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AI will take control of Intels Meteor Lake CPU power

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The chips of the Intels Meteor Lake will certainly be used as a driving engine for AI specific tasks on the PC. But Intel also uses AI to be applied, and for the chip, and the specific AI is applied to how it moves the power and transitions between entire and low-power states.

In 2008, the Intels Centrino platform recited a phrase describing the company’s power philosophy : HUGI, or Hurry Up and Get Idle. It was an acknowledgment that meeting the need for a low-power processor forced it to get all the work needed to be done as quickly as possible. That printer could return to sleep in low-power position.

Everything has changed. AI coincidentally or not, often called Intels Centrino moment, is also factoring heavily into Meteor Lakes power management, the Intel executives said at the Hot Chips conference at Stanford University. Originally, Intel referred specifically to Meteor Lake in its program synopsis, but instead drew a more generic talk called Intel Energy Efficiency Architecture.

In any case, the new AI power plan will be used for future products according to Efraim Rotem, a client of Intels Design Engineering Group. In two months, Intel will launch its new client processors, which will use these new features, he said.

Intel demonstrated how the new AI(a) compared to the old algorithm in its Hot Chips presentation. Remember that power is falling in power.


The problem is simple. Rotem said, we really want to understand this subject. We want to take immediate action, so we won’t want to wait too long.

The typical solution is to turn the processor’s power to the speed and get it done faster. The CPU then must figure out when the job is finished, and the processor can switch to low-power state. This is called Dynamic Voltage and Frequency Scaling, or DVFS. The question of power management is how to determine the right frequency, says Rotem.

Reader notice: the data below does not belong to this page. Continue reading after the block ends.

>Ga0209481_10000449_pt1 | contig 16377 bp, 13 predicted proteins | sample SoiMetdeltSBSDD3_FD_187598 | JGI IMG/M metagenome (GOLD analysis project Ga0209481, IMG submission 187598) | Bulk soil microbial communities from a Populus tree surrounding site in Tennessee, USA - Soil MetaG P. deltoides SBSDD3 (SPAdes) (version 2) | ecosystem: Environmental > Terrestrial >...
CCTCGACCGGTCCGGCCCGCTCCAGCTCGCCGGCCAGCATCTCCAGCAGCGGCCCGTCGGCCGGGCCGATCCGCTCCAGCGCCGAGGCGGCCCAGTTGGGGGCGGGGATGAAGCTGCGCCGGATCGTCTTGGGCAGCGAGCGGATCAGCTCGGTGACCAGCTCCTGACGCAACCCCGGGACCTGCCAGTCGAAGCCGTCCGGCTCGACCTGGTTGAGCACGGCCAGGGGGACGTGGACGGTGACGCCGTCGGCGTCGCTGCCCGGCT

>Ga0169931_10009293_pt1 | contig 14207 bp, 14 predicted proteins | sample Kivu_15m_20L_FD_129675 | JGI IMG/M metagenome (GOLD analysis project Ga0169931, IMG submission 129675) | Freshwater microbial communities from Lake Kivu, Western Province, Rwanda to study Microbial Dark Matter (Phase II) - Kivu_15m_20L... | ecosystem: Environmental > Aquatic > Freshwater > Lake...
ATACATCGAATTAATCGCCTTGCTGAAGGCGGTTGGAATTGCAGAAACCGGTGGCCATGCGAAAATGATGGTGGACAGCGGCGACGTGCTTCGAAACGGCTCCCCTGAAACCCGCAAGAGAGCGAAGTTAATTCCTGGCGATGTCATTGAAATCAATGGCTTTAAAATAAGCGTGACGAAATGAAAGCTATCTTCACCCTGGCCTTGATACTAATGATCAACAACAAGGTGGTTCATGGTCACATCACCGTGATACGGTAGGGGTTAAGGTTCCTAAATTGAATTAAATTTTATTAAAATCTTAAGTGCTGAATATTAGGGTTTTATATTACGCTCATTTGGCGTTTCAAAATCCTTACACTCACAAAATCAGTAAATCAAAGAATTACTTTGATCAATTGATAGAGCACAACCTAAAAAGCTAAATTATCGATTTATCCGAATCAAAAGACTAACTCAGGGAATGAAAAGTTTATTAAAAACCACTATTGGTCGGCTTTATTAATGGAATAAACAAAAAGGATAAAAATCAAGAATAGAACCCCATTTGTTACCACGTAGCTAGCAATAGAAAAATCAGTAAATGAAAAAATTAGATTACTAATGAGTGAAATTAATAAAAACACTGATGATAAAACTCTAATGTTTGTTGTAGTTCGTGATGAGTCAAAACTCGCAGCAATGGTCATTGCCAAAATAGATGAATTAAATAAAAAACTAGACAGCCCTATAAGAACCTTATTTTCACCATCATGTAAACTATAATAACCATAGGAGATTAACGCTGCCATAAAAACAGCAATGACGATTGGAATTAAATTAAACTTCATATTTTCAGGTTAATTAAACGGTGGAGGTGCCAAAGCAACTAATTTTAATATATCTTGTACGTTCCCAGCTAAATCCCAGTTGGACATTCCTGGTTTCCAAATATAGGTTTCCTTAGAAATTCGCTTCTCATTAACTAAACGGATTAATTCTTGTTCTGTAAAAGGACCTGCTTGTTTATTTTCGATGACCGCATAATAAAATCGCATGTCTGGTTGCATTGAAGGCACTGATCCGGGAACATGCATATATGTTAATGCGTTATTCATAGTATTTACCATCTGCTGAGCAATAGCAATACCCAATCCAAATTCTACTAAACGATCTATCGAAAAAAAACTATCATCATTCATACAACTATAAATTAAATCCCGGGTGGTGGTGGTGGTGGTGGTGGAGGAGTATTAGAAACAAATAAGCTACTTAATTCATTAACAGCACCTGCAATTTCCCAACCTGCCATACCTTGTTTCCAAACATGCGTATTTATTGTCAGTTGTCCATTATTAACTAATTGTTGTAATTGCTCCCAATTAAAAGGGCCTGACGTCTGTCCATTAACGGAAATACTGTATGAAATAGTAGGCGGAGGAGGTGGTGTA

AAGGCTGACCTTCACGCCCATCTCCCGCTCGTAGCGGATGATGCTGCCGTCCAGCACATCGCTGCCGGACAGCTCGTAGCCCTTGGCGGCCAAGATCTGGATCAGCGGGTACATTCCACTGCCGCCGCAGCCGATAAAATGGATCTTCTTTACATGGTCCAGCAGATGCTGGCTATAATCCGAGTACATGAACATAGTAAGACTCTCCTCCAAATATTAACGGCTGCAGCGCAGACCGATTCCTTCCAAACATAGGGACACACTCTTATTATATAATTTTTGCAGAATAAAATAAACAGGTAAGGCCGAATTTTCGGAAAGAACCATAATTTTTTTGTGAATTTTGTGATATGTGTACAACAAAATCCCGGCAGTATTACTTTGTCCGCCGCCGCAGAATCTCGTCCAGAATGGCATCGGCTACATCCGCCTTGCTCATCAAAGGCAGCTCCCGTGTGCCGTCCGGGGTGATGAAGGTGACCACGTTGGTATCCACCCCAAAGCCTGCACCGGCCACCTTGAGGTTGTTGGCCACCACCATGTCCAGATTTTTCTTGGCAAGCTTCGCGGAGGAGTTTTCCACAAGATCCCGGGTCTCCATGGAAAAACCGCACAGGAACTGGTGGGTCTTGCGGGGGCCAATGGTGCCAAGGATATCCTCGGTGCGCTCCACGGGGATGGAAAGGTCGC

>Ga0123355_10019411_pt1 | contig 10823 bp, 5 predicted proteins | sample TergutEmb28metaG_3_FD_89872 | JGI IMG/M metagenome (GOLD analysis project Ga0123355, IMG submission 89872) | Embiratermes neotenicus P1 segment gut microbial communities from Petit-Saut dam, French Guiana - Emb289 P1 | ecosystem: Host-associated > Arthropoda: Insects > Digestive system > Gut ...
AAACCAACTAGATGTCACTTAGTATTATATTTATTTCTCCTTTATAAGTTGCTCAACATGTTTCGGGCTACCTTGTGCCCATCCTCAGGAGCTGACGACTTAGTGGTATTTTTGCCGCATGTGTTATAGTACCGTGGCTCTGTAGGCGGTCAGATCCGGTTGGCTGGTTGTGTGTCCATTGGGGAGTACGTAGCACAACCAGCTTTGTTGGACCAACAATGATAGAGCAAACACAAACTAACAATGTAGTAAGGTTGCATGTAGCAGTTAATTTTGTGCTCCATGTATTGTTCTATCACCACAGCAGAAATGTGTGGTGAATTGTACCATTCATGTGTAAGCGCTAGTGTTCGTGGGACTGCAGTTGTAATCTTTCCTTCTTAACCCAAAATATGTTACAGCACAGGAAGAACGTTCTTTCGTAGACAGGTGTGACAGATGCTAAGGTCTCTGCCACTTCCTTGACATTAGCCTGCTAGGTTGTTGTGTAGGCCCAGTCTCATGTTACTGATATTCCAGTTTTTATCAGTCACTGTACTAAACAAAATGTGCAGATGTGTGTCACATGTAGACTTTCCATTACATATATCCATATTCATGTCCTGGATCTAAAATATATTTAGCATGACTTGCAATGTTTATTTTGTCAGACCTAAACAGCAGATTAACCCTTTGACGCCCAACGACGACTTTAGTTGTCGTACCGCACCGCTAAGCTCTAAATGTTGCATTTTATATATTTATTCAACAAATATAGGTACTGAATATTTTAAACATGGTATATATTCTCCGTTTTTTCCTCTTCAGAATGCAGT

Intel first developed the foundation of this decision-making in the 6th-generation Skylake system with a speedy switch called Speed Shift. In intelligent fashion, the technology shifted from the power supply to the idle speed. Speed Shift used a standardized estimate of how humans opened and closed a web page, for example.

When Meteor Lake was introduced to AI, Intel has now shifted again to AI. The algorithm knows and predicts how a user will open a web page, scan and close it, and move on. The same algorithm was applied to many other tasks. What’s different is that the algorithm taught itself, extracting patterns of behavior that are more detailed than what Intel originally programmed in.

That will improve Meteor Lake, bringing up to 35 percent more responsiveness the reaction time in which the CPU can rev up to a high-power state. Rotem made a distinction between the work from energy over time. The energy divided into the power consumption of this work, just the general power consumption.

The idea is to give the processor the energy budget that it needs for the time it needs it, and no more. From hearing the questions from the audience, Rotem revealed that there’s room for improvement: The AI is training on specific scenarios. And offline: It has already been trained and won’t react dynamically to individual user preferences. To the best of it, your PC doesn’t learn to act fine, or at least not in this generation. Rotem suggested that different AI models can apply to different scenarios.

Intel s Rotem also suggested that the popular performance per watt metric might be outdated.


Most laptops have a maximum day’s use, according to Rotem. The desktops spend nearly 100 minutes in the same state. As the processors become more efficient, he said, the ratio between the thermal design power and the energy consumed over time will drop in the manner that the chips’s processing are more effective.

We know Intel plans on discussing its latest clients at its Intel Innovation conference in San Jose on September 19. It seems that energy efficiency may be one of the components of Meteor Lake.


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